WASHINGTON — Lawmakers on Thursday blasted Toyota Motor Corp., charging that the automaker misled the American public about its investigation into the sudden unexpected accelerations that led to the recall of 8 million Toyota vehicles globally.
In the House Energy and Commerce Committee's oversight panel's second hearing about the sudden accelerations, Chairman Bart Stupak, D-Mich., said Toyota had engaged in "damage control" and that "the record does not support Toyota's statement that the company conducted extensive testing."
"The truth is that we don't know whether the electronics play a role in sudden, unintended acceleration, and Toyota doesn't, either," Stupak said.
Rep. Henry Waxman, D-Calif., said that neither Toyota nor its outside engineering firm, California-based Exponent, could produce evidence of in-depth testing of Toyota's electronic controls. Waxman and other members of the Energy and Commerce Committee interviewed an Exponent engineer and found that the company keeps no written timelines or work plans for its experiments. Documents presented at the hearing show that Exponent has billed more than 11,000 hours for its work.
"Toyota has repeatedly told the public that it has conducted extensive testing of its vehicles for electronic defects. We can find no basis for these assertions," Waxman said. "Toyota's assertions may be good public relations, but they don't appear to be true."
Stupak and other lawmakers asserted that Toyota hired Exponent to review the work of Southern Illinois University professor David Gilbert, who told the committee in February that he replicated a sudden acceleration incident in a Toyota vehicle that indicated a flaw in its electronics system.
Tests conducted by the National Highway Traffic Safety Administration support Toyota's contentions that the electronic throttle controls aren't to blame for the accidents. NHTSA chief David Strickland said the agency would continue to investigate these issues.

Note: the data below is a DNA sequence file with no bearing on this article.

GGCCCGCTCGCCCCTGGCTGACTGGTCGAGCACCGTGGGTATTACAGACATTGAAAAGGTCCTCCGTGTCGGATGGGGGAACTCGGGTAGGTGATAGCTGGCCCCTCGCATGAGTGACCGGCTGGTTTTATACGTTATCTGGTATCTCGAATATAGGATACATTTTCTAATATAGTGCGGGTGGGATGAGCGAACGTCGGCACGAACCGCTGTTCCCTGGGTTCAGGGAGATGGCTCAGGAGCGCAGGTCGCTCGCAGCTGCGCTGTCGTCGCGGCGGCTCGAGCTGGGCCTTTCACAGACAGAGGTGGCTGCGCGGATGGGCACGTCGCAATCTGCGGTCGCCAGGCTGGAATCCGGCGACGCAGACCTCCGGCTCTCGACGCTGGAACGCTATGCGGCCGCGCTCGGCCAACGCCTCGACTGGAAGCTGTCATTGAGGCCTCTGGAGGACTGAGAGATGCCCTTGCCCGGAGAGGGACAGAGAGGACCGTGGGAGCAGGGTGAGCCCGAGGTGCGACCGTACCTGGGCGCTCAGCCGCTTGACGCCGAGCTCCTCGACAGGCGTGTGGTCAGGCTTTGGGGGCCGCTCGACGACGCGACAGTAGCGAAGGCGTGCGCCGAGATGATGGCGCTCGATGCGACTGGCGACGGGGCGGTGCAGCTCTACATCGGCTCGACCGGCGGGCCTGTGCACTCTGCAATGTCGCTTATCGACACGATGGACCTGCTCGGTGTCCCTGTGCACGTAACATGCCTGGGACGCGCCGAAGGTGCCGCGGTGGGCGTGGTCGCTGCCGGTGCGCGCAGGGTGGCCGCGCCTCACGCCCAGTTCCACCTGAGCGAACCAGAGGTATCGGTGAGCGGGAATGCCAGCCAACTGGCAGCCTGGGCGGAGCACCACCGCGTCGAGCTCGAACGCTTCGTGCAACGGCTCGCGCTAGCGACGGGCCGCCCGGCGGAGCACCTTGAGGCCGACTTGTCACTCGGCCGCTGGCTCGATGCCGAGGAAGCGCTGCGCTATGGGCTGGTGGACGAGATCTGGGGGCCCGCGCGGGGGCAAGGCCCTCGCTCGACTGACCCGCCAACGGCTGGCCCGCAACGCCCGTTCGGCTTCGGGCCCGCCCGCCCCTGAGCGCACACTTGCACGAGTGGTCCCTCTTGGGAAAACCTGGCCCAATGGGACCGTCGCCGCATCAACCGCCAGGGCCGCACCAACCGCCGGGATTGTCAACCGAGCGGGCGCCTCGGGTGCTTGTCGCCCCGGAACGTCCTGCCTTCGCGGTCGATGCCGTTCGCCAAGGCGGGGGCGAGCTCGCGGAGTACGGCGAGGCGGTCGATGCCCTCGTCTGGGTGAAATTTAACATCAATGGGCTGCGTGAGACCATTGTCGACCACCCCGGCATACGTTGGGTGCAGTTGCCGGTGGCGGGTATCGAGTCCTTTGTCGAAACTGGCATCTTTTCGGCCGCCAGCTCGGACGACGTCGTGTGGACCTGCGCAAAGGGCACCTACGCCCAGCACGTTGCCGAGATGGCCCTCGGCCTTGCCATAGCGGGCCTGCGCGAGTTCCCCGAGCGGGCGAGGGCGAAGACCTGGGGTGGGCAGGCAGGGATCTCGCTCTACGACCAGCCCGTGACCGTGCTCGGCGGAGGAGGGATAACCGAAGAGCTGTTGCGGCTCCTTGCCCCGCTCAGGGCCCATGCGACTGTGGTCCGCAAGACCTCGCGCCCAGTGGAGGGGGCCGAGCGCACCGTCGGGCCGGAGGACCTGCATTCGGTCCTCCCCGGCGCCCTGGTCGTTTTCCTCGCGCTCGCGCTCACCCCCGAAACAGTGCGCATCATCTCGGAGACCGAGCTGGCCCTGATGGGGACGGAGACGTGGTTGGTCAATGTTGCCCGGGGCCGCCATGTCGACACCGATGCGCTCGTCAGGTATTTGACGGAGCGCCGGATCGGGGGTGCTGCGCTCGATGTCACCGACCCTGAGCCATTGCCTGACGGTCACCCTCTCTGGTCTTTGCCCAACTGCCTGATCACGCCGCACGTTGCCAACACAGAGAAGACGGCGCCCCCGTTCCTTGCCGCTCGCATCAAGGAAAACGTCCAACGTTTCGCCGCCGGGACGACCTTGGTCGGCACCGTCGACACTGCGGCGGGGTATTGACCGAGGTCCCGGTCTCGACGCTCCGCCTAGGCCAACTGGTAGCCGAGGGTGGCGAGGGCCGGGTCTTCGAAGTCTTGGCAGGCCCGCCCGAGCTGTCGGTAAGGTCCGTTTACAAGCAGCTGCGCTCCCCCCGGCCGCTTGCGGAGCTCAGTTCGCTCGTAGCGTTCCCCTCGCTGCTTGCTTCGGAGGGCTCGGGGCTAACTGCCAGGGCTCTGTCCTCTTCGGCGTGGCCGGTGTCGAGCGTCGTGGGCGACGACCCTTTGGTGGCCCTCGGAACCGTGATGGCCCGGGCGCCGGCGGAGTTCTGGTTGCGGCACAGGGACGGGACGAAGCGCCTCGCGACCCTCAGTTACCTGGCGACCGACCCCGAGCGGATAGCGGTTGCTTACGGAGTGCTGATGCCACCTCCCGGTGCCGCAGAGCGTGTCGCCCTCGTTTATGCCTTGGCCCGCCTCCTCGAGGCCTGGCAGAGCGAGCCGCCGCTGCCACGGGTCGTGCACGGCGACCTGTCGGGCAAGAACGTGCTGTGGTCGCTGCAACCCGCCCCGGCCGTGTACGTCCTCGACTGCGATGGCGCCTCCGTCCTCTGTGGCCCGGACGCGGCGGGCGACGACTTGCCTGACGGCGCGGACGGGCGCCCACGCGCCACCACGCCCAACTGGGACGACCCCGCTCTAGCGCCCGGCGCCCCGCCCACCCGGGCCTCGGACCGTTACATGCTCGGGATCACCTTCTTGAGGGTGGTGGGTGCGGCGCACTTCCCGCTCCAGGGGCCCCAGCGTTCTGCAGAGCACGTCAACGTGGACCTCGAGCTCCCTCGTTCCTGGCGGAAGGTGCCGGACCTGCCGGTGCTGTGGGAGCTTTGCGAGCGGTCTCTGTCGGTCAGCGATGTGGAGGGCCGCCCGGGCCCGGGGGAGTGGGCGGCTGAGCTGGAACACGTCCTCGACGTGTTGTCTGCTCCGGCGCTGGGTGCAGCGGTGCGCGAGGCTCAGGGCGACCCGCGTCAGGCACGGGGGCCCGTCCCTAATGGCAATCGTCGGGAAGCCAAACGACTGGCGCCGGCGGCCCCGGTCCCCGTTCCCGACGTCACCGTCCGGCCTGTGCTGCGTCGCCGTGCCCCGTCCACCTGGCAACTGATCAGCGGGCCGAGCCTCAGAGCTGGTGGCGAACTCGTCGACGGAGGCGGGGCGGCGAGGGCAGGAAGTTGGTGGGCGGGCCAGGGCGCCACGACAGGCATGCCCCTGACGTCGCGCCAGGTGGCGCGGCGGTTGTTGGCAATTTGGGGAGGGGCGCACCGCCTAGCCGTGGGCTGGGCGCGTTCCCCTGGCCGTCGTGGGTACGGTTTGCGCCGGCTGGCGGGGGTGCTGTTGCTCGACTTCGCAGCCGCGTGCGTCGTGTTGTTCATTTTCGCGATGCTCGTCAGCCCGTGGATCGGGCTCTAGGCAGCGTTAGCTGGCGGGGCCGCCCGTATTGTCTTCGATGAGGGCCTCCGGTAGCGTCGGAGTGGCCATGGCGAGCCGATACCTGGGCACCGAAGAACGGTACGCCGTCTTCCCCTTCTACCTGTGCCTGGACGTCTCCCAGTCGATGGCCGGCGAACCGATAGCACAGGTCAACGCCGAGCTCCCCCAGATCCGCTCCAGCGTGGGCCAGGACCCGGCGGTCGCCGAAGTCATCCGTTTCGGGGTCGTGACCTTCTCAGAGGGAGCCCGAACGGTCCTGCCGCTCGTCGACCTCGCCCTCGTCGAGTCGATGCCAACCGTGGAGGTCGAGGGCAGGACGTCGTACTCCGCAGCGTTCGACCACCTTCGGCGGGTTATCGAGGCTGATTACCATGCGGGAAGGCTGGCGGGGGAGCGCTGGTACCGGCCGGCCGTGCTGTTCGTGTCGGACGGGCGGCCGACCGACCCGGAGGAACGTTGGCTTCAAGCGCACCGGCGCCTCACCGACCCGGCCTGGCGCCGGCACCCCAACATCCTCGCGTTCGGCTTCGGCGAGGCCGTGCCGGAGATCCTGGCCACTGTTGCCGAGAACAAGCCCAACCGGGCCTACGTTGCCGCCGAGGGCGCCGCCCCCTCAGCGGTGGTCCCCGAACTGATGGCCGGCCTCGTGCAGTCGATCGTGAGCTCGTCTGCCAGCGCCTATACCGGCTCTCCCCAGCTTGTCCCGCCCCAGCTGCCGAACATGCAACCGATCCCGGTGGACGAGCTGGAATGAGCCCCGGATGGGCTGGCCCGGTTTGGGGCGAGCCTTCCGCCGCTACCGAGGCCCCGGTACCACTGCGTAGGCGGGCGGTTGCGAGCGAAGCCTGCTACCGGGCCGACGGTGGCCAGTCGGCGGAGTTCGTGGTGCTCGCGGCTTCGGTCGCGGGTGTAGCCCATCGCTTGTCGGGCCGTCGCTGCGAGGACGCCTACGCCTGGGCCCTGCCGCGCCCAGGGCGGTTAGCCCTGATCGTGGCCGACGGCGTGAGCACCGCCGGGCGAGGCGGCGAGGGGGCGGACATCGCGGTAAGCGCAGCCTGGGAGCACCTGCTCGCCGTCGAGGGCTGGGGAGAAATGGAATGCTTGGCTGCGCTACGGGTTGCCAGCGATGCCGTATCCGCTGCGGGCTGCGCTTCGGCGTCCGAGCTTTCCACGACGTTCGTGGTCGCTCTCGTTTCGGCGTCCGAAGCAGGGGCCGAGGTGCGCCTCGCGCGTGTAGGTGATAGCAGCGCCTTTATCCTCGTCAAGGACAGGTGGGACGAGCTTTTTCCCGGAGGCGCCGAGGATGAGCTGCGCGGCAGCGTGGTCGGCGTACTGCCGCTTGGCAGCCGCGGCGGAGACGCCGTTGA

"We found no evidence of additional causes of the defect, but that doesn't mean we've stopped looking," Strickland said.
Toyota U.S. sales chief James Lentz said Toyota was "undertaking a top-to-bottom review." Toyota has blamed the problems on jammed floor mats, sticky pedals or driver error.
"We are taking major steps to become a more responsive, safety-focused organization: listening more closely to our customers, responding more quickly to their concerns and those of our regulators," Lentz said.
Toyota took heat from the lawmakers during the hearing over the company's relationship with Exponent. Documents obtained by the subcommittee show that Exponent has a contract not with the company, but with Toyota's outside law firm. Lentz told the committee that that relationship changes "this week," and Exponent now will report to Toyota's chief quality officer in North America.
"I am confident in that what they are doing, we will see a very independent report," Lentz said. "I understand the perception that this is not a very transparent process."
During the hearing, Strickland and subcommittee members discussed the expected recall of Toyota's luxury Lexus LS vehicles. Strickland said he thought that Toyota would submit the recall information to NHTSA on Friday. When asked, Lentz said he didn't know the timeline for the recall.
The recall will affect 3,800 2010 LS models in the United States, but Strickland said his agency had yet to hear of a complaint in the U.S. Toyota received 12 complaints from Japan, where the recall started.
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